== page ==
The main probation union is confident that a House of Commons vote to centralise commissioning and open up the service to the independent sector can be overturned.
Assistant general secretary Harry Fletcher said the union’s main aims were to retain local commissioning of services and ensure new local probation trusts kept responsibility for core tasks.
The bill as it stands would transfer commissioning powers from local probation boards to regional offender managers. The boards would also be replaced by trusts.
Under a government amendment last week core tasks, such as pre-sentence reports and other types of advice to the courts, would remain with probation trusts for three years, when parliament will review the arrangement.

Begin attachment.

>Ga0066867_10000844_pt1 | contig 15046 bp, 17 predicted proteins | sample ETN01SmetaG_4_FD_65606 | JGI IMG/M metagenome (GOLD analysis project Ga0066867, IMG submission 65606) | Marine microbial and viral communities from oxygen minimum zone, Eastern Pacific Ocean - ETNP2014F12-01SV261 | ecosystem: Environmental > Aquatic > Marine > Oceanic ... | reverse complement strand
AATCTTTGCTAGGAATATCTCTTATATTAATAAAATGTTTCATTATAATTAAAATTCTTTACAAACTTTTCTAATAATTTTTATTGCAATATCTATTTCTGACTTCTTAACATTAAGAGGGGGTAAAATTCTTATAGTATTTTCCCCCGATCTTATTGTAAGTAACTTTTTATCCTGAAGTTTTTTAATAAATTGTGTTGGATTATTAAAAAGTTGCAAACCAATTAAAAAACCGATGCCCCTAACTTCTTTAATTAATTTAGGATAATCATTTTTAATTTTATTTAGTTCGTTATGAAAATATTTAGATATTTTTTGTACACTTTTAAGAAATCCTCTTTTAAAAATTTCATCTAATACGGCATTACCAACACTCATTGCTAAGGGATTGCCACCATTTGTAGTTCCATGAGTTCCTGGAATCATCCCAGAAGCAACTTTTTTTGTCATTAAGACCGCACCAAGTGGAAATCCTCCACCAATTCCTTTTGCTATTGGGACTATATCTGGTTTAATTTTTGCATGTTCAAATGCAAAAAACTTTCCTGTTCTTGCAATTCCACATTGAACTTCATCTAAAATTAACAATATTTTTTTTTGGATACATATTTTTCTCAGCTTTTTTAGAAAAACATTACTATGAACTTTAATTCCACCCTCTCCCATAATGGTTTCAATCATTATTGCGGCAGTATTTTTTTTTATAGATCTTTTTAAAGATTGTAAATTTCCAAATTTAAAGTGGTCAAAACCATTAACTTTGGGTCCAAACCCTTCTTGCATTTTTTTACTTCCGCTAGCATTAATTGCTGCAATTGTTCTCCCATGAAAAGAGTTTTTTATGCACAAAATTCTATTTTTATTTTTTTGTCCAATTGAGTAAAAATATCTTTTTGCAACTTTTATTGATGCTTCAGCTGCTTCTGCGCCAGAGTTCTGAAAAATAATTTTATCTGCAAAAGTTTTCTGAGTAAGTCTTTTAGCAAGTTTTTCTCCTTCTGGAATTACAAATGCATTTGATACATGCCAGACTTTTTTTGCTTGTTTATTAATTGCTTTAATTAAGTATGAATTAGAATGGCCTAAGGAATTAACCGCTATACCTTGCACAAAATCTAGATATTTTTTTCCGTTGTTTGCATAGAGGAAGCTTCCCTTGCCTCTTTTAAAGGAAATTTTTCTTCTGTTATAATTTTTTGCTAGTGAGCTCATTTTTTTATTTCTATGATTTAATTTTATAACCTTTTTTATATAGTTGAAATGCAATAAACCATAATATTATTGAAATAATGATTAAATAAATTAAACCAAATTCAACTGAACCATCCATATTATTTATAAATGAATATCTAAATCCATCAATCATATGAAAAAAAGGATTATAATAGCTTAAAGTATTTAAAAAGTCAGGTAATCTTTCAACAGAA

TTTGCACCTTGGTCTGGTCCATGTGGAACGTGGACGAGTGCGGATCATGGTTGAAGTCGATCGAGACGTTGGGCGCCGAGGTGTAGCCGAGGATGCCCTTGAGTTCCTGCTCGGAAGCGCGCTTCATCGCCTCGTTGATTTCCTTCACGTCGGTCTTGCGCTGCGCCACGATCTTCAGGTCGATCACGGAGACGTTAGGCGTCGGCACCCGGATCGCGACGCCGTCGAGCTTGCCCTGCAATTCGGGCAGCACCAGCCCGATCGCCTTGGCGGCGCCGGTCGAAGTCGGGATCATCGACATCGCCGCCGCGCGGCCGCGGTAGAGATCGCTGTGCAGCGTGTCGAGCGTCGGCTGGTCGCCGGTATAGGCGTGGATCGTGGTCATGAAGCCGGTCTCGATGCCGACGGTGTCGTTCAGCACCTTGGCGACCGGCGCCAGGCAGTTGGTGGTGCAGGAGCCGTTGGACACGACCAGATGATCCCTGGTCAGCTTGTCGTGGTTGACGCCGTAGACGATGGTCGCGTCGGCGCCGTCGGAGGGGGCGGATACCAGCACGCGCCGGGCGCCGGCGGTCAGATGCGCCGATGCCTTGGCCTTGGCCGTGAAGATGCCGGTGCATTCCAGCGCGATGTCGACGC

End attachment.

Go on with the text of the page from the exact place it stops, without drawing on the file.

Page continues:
Any amendments by peers would then be voted on in the Commons.
Fletcher said last week’s vote would have been closer but for absences. He added that Labour MPs would be more inclined to vote against the government on amendments rather than a whole bill.
Probation bill passes Commons after amendments